Update: The blimp has been grounded near Bloomsburg, PA! After a 3 hour ordeal, the 6,700 foot cable took down power lines and has been stopped in the Poconos more than 100 miles form Aberdeen, MD. Power outages were reported at Bloomsburg University, which canceled classes as a result.
One of the two JLENS blimps flying over Aberdeen Proving Ground broke free at 11:54 AM with cable more than a mile long trailing behind. It has been tracked by NORAD and fighter jets riding the strong winds into Pennsylvania at an altitude of 16,000 Ft and traveling over 50 mph due to high level winds.
The Joint Land Attack Cruise Missile Defense Netted Sensor System (JLENS) is a new generation of first line defense for our nation. When I first wrote about this program last December, it was intended to fly in good weather. Gregg Plapas captured one of the first images (seen here) in flight late December 2014. It is unclear if it was flying off the tether or knocked free from grounding today. Being helium filled, it lifted quickly beyond the low cloud deck in today’s storm. Tracking it with the fast winds has been the primary issue.
With an intended altitude of 10,000 Ft they were part of a civil defense to monitor the East Coast of missiles or other adversaries with a view of 340 miles in all directions. The strong winds in today’s storm have been from the southeast, averaging 15 to 25 mph, but aloft they are much stronger.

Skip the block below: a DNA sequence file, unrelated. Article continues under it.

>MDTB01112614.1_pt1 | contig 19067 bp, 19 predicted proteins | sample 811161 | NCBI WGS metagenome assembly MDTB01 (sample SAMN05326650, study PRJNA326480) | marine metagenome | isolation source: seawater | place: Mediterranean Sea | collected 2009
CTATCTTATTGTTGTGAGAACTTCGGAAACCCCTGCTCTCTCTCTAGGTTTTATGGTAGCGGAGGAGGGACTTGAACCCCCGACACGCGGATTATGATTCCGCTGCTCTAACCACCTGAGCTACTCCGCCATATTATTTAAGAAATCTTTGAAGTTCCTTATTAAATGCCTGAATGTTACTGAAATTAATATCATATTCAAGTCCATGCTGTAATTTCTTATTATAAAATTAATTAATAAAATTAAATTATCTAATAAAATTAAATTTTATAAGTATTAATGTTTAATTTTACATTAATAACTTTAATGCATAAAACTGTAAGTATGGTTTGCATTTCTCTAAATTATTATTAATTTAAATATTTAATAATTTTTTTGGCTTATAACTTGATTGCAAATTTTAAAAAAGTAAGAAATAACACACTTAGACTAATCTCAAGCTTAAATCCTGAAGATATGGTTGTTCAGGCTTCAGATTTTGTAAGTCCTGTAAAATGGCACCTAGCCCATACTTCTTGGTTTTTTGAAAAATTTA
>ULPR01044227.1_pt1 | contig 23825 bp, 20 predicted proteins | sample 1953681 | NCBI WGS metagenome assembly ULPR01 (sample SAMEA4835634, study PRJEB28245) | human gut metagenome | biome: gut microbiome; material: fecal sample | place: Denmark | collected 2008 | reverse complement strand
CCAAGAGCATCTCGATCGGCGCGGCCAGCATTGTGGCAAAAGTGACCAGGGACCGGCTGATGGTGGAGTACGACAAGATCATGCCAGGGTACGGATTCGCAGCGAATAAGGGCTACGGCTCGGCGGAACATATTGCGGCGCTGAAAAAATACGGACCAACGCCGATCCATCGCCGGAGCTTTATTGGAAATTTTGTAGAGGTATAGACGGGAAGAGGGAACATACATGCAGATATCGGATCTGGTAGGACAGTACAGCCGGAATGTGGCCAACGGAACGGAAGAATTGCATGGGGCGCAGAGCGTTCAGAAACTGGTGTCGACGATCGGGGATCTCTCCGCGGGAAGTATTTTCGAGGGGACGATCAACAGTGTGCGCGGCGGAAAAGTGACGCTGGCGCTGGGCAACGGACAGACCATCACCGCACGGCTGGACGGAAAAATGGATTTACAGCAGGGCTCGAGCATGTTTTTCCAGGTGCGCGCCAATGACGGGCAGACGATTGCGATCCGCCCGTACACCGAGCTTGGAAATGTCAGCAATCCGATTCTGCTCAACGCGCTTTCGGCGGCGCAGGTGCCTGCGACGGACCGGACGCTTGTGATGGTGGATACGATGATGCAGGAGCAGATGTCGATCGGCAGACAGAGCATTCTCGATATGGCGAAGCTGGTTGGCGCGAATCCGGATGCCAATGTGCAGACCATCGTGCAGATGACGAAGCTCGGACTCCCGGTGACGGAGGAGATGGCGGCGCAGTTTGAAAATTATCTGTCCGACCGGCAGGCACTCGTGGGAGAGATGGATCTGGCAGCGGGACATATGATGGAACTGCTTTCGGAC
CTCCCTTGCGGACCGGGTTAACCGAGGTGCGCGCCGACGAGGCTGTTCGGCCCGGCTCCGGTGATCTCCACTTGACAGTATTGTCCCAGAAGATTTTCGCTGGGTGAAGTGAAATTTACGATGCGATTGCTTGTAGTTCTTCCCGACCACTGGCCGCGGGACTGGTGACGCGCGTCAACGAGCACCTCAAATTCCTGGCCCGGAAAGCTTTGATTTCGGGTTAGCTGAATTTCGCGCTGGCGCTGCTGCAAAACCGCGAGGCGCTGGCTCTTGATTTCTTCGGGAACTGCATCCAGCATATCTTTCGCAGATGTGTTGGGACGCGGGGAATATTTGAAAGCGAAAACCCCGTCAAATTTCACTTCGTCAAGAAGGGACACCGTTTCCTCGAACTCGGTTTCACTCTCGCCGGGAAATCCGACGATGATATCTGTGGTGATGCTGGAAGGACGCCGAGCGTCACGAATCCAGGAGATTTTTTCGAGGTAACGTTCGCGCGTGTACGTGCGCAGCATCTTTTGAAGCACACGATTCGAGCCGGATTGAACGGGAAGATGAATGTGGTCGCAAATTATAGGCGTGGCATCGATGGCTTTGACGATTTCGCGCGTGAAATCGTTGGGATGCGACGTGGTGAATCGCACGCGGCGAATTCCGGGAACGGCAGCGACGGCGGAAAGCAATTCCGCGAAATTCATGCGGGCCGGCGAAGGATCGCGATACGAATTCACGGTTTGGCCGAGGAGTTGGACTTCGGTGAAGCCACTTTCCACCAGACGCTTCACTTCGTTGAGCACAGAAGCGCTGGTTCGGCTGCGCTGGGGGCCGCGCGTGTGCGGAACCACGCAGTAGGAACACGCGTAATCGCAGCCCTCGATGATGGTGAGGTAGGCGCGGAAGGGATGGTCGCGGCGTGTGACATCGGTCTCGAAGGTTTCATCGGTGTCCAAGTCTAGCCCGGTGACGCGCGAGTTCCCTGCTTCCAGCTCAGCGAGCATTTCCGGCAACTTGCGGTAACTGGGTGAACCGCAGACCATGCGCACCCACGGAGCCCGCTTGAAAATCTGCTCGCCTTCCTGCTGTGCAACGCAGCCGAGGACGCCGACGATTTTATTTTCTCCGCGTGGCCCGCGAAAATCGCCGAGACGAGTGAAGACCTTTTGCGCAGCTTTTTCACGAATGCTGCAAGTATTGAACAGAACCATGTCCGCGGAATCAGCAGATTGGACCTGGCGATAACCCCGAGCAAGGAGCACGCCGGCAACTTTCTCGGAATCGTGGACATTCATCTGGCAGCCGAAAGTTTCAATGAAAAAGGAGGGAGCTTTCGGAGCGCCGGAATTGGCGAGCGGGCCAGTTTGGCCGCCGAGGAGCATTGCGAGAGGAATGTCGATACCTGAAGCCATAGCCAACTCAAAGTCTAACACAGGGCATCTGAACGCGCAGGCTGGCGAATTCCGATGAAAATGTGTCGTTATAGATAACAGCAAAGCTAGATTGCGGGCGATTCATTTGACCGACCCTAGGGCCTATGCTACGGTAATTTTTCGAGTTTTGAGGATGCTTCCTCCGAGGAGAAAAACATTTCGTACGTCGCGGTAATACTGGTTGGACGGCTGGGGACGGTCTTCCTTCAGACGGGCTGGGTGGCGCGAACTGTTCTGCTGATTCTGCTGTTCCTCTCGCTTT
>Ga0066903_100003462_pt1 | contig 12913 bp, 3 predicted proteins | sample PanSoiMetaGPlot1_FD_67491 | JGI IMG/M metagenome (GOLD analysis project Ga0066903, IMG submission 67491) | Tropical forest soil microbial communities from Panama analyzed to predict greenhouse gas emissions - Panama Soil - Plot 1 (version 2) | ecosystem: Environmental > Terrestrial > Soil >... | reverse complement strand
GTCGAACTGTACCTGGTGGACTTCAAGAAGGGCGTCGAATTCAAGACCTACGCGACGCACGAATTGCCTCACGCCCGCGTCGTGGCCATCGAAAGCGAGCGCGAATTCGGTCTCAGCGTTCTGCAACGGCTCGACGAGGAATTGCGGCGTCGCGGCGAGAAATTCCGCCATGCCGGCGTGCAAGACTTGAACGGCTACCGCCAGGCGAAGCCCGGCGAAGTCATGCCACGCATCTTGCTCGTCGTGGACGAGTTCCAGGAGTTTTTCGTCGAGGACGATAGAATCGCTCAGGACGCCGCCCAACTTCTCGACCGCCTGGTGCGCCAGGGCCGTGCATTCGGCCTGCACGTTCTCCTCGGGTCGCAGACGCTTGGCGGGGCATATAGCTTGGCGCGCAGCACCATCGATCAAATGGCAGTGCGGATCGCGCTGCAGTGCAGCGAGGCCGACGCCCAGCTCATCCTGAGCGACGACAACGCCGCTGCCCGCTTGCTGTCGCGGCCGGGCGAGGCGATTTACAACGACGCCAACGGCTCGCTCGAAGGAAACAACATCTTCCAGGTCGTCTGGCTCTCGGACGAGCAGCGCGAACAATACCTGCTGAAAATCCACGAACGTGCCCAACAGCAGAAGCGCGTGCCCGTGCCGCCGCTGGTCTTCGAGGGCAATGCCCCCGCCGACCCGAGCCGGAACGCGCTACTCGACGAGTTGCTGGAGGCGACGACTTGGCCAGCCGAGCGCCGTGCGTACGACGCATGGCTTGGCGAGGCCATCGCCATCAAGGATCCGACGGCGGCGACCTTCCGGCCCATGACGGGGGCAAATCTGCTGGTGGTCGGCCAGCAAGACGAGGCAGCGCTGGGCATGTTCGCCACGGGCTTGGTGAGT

Tracking The JLENS Blimp
Winds at 12 Noon:
I used these upper level winds maps earlier to track where JLENS might have traveled. These were the winds at 80 metes (250 feet ) above the ground. They were generally from the east southeast. But, the blimp travelled much higher and encountered faster winds with a chance in direction
Winds Aloft: About 5,000 Ft
At the 850mb level, winds increased well over 45 mph and changed direction from the south. With this in mind, there is a goo chance the blimp passed over York or Lancaster Counties, then on to the Poconos. It looks like that is exactly where it traveled. However the wind shift was sooner, so the path was almost due north.
Once again, compare to the actual location of where JLENS landed.
- Size: 80 yards long
- Hight: Can fly up to 2 miles altitude
- Duration: Can stay aloft (filled with helium) up to one month at a time.
- Coverage Area: New York to North Carolina and west to Ohio, 340 miles in all directions.
- Cost: $2.8 million so far. Congress has approved $43.3 million in spending.
- A second balloon will launch four miles away in the spring.
- The program originally called for up to 16 balloons, but the two over Maryland are the entire program.
See more about the JLENS mission in Maryland
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